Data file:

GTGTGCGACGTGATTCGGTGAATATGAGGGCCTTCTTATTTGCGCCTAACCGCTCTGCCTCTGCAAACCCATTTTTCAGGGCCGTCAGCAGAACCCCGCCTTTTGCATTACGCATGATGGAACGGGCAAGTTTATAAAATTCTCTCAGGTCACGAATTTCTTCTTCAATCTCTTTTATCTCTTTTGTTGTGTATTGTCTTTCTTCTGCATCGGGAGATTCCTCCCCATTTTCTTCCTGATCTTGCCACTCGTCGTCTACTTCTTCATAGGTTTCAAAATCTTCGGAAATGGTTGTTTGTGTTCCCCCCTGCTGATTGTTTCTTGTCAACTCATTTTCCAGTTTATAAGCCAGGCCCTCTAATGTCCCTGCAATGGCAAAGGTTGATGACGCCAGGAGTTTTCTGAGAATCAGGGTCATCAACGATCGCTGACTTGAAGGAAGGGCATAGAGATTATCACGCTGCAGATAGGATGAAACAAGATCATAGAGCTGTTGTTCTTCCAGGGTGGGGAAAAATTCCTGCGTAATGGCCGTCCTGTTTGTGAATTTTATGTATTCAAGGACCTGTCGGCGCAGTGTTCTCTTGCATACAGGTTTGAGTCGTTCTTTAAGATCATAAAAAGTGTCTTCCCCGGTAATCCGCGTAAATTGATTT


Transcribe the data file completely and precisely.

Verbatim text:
GTGTGCGACGTGATTCGGTGAATATGAGGGCCTTCTTATTTGCGCCTAACCGCTCTGCCTCTGCAAACCCATTTTTCAGGGCCGTCAGCAGAACCCCGCCTTTTGCATTACGCATGATGGAACGGGCAAGTTTATAAAATTCTCTCAGGTCACGAATTTCTTCTTCAATCTCTTTTATCTCTTTTGTTGTGTATTGTCTTTCTTCTGCATCGGGAGATTCCTCCCCATTTTCTTCCTGATCTTGCCACTCGTCGTCTACTTCTTCATAGGTTTCAAAATCTTCGGAAATGGTTGTTTGTGTTCCCCCCTGCTGATTGTTTCTTGTCAACTCATTTTCCAGTTTATAAGCCAGGCCCTCTAATGTCCCTGCAATGGCAAAGGTTGATGACGCCAGGAGTTTTCTGAGAATCAGGGTCATCAACGATCGCTGACTTGAAGGAAGGGCATAGAGATTATCACGCTGCAGATAGGATGAAACAAGATCATAGAGCTGTTGTTCTTCCAGGGTGGGGAAAAATTCCTGCGTAATGGCCGTCCTGTTTGTGAATTTTATGTATTCAAGGACCTGTCGGCGCAGTGTTCTCTTGCATACAGGTTTGAGTCGTTCTTTAAGATCATAAAAAGTGTCTTCCCCGGTAATCCGCGTAAATTGATTT